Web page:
Now there’s a phrase that I haven’t heard in a while - “Hooking the Rubber.”
What does it mean?
It mean allowing your spikes to catch the edge of the pitcher’s rubber with the cleats of your pivot foot - usually to get more “umph” while pushing off the rubber.
Recently, a youngster down the street was told to do so by his high school coach, or some adult acting as a coach on his high school team. The youngster asked why and how come, especially because he can’t maintain any control now using this suggestion.
There’s a ballpark within walking distance of my home, so I met him and his father on the field after a game had finished. I noticed right away that he took the mound, “as is” without as much as fixing the condition of the mound. There right in front of the rubber was a deep hole and the landing area where the stride foot would plant was another larger hole. That hole down the front of the mound was way off line to home plate.
As the youngster showed me what his coach wanted him to do, I asked him how confident he was starting off, without really going through his motion. “Not really all that confident, coach,” was his response. When I asked him what he did before, he said he just stood in the hole in front of the rubber and took things from there.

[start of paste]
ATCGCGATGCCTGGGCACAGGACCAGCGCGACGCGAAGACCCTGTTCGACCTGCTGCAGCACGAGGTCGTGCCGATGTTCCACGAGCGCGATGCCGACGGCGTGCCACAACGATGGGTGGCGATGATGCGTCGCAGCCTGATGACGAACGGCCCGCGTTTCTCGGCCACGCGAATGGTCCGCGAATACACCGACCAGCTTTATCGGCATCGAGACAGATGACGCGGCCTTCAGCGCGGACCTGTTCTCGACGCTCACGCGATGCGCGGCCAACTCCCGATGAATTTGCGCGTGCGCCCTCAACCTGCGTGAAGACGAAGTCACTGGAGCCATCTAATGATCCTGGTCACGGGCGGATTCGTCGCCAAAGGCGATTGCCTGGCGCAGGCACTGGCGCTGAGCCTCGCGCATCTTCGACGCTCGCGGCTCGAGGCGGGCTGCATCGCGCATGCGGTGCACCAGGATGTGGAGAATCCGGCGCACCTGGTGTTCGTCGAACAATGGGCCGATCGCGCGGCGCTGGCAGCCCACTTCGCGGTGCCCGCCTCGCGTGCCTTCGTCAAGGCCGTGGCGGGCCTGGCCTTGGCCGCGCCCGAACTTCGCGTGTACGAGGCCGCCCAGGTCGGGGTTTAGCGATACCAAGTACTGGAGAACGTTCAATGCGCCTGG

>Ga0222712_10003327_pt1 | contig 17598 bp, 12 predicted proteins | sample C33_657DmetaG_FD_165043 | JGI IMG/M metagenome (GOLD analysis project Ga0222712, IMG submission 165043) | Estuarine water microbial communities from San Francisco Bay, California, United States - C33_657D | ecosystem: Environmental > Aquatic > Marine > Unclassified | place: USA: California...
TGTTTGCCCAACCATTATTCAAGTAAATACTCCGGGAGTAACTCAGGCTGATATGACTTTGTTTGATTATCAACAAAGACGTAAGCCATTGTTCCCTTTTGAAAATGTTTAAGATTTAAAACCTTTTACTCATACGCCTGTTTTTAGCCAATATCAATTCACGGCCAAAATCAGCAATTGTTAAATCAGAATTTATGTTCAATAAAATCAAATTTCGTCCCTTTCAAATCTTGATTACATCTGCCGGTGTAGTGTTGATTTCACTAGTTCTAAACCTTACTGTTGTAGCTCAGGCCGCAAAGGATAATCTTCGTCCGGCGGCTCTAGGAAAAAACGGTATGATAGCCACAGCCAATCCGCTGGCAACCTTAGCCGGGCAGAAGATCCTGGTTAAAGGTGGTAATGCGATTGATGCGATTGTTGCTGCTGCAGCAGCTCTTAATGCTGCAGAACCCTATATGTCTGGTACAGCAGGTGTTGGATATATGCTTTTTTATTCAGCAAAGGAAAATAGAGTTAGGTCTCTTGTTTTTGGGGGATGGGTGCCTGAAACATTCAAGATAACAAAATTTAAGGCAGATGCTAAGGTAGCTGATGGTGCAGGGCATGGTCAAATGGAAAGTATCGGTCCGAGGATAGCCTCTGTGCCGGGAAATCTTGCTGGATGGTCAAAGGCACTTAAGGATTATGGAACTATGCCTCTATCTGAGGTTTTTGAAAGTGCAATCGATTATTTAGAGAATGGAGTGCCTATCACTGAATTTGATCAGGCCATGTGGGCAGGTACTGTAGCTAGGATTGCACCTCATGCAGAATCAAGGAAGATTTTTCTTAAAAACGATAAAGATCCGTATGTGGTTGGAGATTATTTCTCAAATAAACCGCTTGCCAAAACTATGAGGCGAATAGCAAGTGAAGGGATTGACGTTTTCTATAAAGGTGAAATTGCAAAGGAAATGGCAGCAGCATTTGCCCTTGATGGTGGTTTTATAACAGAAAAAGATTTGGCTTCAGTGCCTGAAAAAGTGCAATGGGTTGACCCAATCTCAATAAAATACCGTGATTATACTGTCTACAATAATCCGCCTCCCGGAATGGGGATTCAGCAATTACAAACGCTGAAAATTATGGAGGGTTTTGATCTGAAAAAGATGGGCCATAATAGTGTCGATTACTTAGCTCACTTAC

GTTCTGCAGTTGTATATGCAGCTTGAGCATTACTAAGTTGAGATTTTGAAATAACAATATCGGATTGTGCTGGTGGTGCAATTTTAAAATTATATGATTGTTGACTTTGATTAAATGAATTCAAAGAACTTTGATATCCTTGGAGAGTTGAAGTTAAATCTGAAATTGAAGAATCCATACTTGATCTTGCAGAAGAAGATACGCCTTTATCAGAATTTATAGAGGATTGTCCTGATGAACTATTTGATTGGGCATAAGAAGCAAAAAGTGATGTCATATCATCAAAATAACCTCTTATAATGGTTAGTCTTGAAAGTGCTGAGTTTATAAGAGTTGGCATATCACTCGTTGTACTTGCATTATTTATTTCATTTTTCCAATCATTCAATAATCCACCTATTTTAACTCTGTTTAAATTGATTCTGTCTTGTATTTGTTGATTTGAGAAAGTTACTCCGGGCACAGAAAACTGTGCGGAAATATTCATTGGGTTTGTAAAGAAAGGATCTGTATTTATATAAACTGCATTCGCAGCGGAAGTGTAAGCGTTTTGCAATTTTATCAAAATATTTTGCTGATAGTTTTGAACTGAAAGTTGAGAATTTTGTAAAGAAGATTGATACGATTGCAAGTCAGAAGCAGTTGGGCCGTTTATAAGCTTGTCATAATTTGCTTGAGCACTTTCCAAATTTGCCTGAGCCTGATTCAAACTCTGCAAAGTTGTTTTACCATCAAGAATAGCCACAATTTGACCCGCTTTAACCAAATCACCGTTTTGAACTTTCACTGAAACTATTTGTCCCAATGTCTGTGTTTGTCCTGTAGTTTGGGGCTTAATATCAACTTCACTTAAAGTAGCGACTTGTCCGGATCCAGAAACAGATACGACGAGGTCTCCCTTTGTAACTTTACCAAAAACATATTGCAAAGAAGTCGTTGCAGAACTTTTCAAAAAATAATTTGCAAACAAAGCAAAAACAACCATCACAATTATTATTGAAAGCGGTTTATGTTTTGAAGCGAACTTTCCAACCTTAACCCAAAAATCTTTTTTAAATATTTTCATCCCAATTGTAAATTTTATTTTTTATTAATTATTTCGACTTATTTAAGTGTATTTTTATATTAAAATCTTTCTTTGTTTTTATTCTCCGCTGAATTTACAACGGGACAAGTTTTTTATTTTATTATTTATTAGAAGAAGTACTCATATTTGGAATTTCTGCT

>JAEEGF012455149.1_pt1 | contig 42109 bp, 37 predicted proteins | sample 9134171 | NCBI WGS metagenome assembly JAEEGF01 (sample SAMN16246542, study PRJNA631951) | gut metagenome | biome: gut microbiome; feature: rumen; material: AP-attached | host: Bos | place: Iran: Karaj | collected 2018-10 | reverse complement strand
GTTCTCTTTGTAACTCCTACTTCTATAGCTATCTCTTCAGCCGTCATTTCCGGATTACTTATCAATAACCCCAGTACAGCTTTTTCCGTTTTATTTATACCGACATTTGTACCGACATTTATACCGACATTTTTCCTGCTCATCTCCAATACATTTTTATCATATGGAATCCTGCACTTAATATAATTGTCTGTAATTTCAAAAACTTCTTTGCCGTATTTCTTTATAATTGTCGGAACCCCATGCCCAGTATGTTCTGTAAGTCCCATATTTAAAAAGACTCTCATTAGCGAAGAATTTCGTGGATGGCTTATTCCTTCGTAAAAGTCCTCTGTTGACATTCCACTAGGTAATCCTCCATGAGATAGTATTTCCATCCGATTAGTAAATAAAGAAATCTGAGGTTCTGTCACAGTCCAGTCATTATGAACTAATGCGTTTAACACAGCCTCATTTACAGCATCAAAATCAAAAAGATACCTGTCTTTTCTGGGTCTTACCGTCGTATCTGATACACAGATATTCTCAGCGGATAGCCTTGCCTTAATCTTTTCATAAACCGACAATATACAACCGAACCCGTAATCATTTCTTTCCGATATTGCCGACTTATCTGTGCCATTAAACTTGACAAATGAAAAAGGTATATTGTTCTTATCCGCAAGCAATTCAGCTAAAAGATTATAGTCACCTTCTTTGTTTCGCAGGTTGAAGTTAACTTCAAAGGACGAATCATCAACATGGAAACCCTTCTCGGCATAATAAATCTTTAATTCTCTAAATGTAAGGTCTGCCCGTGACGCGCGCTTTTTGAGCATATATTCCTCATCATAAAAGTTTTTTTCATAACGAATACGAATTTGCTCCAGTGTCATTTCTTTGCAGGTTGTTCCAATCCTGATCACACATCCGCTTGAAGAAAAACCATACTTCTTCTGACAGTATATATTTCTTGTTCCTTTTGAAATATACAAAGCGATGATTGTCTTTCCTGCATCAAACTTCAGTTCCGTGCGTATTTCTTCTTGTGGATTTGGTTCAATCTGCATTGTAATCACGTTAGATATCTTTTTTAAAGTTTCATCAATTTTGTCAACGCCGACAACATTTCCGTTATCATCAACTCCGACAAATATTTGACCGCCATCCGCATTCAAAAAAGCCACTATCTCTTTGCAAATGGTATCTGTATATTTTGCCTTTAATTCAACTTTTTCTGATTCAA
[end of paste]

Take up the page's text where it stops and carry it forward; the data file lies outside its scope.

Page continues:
I suggested that he go back to his coach, or whoever instructed him to do what he’s doing now, and bring up the hole in front of the pitcher’s rubber. Ask him what he would suggest then?
I was surprised that neither the youngster nor his father seemed to grasp the situation of stepping in-n-out of a hole, nor did they grasp the difficulties of working off the leading edge of the rubber - by hooking the rubber, that was at least 8 inches off the dirt surface of his pitcher’s mound.
In any event, regardless of what kind of coaching one receives, if you’re going to accept a pitching surface that’ll do nothing for you, ask your coach why bother in the first place?